Sometimes The only Kind Of Poem…

that should be written
is a bad poem.

freedom 2

they like to
complete the paperwork
on the day previous to release
by the evening everything was in order
and ready for his discharge
just one final sleep
before freedom

he woke at
five am, with little to do
but wait in his cell until called
the ritual would not take long and he
would be walking into
my arms by
nine am

we would have
a wonderful first day
beginning with the best
breakfast in over fifteen months, and
then the day would progress
in whatever way he

at twenty
past eight I was
waiting outside, patiently
reading a book and checking the time
and reading some more, and
checking again, and
pacing around

at twenty
past nine I rang the
prison and asked what time
he would walk through the gate and
they took his name and said
it could be any time
before five

I had no
choice but to sit and
fret, though I knew something
was wrong. But the data protection
act means that they can’t
tell me what’s really
going on

at twenty
past ten I had an
idea and I rang back and
asked whether all of the prisoners
due for release had left. They
told me that that
was correct

the female
voice kindly suggested
I ring probation to find out
what was going on. I took her advice and
I rang probation and they
supplied the information
within a minute


They couldn’t tell me he wasn’t leaving, but they didn’t have to say that he may be released any time before 5pm. That’s bad enough, but I knew that Paul was unaware of the horrible, horrible error, or he’d have rung me to let me know. So, again I rang the prison, and I explained that he thought he was being released today. I asked if he could be gently informed, and was told that he would be bound to know by now, because he would have asked what the delay was. I said that if he knew, he would have rung me, but the only response I got was that he would have spoken to a warden if he had been concerned about the situation, and the warden would have explained.

Paul rang me at 12.15. He had only just learned that he wasn’t being released today. Naturally, he was very upset, but more worried about how I was feeling.

It doesn’t matter how I feel.

I will light candles for my son.

I will hold a vigil.

And soon he will be in my arms.


Breaking news

He rang me a minute ago, sounding cheerful.
in the background, friends called his name.
in prison they all rally around
when a mate feels low. it may not be Utopia
but there are worse places in the world
and worse people on our own home ground.

his pals laughed about the candles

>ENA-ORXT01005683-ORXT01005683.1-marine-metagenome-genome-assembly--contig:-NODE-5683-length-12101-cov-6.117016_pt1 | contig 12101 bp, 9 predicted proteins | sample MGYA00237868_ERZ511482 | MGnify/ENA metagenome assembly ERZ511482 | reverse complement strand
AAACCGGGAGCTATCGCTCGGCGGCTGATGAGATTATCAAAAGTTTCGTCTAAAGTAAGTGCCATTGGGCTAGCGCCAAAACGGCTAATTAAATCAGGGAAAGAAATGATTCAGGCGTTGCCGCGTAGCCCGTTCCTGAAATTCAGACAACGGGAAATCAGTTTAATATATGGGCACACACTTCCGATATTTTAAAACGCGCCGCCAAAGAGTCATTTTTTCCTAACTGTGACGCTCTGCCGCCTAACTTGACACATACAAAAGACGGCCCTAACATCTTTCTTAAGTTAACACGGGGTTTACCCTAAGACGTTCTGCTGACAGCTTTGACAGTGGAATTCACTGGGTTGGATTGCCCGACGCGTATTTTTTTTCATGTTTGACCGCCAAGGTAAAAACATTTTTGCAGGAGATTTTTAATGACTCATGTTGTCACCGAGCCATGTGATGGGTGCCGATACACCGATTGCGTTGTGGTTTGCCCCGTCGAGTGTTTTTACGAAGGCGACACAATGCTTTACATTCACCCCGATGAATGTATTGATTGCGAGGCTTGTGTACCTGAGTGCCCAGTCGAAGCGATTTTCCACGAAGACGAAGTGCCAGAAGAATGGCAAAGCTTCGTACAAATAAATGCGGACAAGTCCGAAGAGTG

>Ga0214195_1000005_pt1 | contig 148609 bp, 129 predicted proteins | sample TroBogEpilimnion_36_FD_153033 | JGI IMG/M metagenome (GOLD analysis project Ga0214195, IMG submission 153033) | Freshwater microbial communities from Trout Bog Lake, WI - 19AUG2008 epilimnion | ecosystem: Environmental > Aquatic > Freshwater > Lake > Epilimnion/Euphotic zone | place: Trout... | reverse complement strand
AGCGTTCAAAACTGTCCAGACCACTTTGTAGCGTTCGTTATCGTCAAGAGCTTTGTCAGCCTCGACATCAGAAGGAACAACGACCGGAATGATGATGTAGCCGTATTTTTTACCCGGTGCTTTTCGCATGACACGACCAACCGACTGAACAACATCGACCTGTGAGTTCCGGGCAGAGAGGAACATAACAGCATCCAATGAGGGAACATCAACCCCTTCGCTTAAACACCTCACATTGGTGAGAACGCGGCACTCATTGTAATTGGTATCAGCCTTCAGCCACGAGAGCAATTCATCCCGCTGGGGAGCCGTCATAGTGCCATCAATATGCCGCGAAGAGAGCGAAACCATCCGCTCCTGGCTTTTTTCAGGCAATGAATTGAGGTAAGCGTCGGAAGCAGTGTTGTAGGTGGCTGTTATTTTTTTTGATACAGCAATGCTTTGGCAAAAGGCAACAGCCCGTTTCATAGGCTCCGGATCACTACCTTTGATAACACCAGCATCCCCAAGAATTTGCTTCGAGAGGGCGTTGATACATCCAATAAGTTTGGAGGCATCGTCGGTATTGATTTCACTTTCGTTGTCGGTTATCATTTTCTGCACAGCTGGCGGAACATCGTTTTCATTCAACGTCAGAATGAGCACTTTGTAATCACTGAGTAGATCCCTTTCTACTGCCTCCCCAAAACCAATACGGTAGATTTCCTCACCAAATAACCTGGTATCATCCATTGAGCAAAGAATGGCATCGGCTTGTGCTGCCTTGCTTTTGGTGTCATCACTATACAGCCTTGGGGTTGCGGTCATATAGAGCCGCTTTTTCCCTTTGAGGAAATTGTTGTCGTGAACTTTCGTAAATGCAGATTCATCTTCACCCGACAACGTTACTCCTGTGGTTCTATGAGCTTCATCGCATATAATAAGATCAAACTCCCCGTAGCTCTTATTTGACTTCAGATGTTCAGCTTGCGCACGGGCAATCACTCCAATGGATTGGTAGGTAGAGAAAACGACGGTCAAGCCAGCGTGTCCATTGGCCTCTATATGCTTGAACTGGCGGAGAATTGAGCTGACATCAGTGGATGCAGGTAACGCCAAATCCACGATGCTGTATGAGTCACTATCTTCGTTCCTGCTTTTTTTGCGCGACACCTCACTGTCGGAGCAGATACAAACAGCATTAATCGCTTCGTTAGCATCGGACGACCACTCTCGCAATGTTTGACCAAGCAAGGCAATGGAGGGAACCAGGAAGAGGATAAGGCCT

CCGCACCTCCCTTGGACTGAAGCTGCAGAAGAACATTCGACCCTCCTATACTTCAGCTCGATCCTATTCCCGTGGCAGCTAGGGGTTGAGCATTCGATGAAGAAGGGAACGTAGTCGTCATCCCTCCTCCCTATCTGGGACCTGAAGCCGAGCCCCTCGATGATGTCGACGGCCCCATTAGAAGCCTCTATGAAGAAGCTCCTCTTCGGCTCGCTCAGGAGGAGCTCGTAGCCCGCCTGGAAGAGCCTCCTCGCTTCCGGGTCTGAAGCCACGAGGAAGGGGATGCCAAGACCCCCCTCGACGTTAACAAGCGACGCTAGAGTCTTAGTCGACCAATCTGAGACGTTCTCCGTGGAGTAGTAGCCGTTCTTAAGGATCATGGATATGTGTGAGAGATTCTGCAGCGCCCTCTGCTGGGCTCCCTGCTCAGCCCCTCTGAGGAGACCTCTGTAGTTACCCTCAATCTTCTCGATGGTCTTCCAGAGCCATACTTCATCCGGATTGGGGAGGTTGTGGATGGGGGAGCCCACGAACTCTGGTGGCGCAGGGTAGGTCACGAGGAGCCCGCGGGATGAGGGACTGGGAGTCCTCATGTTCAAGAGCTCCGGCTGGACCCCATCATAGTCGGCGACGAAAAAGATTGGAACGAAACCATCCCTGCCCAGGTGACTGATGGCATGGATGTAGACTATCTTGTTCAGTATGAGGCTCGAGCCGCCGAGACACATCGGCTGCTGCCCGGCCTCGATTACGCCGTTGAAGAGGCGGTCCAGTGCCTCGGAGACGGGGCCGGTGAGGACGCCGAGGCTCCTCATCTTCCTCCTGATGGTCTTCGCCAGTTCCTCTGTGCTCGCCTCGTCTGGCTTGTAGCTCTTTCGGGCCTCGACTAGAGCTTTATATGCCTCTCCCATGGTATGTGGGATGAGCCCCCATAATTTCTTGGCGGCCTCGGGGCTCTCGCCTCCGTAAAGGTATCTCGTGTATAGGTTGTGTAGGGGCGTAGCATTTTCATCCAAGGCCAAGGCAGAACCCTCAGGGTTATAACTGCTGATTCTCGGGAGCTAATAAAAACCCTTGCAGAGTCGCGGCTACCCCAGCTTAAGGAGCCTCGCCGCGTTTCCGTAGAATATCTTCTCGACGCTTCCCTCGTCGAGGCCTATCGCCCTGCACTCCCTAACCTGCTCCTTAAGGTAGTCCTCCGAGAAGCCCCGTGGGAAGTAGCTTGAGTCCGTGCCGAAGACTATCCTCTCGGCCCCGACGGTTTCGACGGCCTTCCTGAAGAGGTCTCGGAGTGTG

but in the kindest way.

Paul and co. have repaired me.

© Jane Paterson Basil


23 thoughts on “Sometimes The only Kind Of Poem…

  1. Well that really sucks, but Paul’s response to your well-being made me get all teary. What a lovely thing for him to do to call you back with his friends in the background. Crap. It’s like getting a note from the bank at 5:05 on Friday saying they were evicting you on Saturday and you can’t get hold of anyone! How freakin’ frustrating!!!

    Liked by 1 person

    1. I’m so proud of him. I can’t begin to describe how different he has become since he went to prison. It works like that sometimes.
      He’s more worried about me than himself, and he’s the one locked up with nothing to do. I have found all sorts of ways of coping with stuff – I’ve had to.


    1. That’s so kind of you! He’s become a man since being imprisoned. I don’t know how I would have coped with an extra two days incarceration . At that age it would probably have been “Me, me, me”
      I’ve said it before, but I’m so proud.


    1. Thank you, and thanks for the comment on the header. I did it on ‘paint’, that free thing that everyone seems to have. It’s really limited, but fun to play with.
      You’ll find I use the word ‘fun’ a lot.


  2. Jane, I’m so sorry. I can’t imagine how that tore you apart, waiting all for nothing. Your poem is beautiful, heartbreaking.
    How wonderful he rang you like that – it’s so good to hear how he’s been supported in there, how he’s matured over these months. All we usually hear and see about prison leads us to think every institution is hell, people leaving incarceration more damaged than they went in.
    While I’m sure that can be true, this shows there are other sides to the story.
    I hope tomorrow is everything you hope for. i’m sure you’l both be nervous in light of what’s happened, but I do hope you have a warm, close and loving day tomorrow with your boy. x


    1. If something like this had happened to him eighteen months ago the reaction would have been very different.